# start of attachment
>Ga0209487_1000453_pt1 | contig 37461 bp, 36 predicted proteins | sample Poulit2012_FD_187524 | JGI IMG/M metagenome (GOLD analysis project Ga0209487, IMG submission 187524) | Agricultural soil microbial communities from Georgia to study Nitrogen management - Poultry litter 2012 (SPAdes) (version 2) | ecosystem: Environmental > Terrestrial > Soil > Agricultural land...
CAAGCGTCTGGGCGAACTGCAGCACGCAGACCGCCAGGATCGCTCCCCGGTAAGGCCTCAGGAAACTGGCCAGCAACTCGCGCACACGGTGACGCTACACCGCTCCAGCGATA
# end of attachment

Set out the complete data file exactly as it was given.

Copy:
>Ga0209487_1000453_pt1 | contig 37461 bp, 36 predicted proteins | sample Poulit2012_FD_187524 | JGI IMG/M metagenome (GOLD analysis project Ga0209487, IMG submission 187524) | Agricultural soil microbial communities from Georgia to study Nitrogen management - Poultry litter 2012 (SPAdes) (version 2) | ecosystem: Environmental > Terrestrial > Soil > Agricultural land...
CAAGCGTCTGGGCGAACTGCAGCACGCAGACCGCCAGGATCGCTCCCCGGTAAGGCCTCAGGAAACTGGCCAGCAACTCGCGCACACGGTGACGCTACACCGCTCCAGCGATA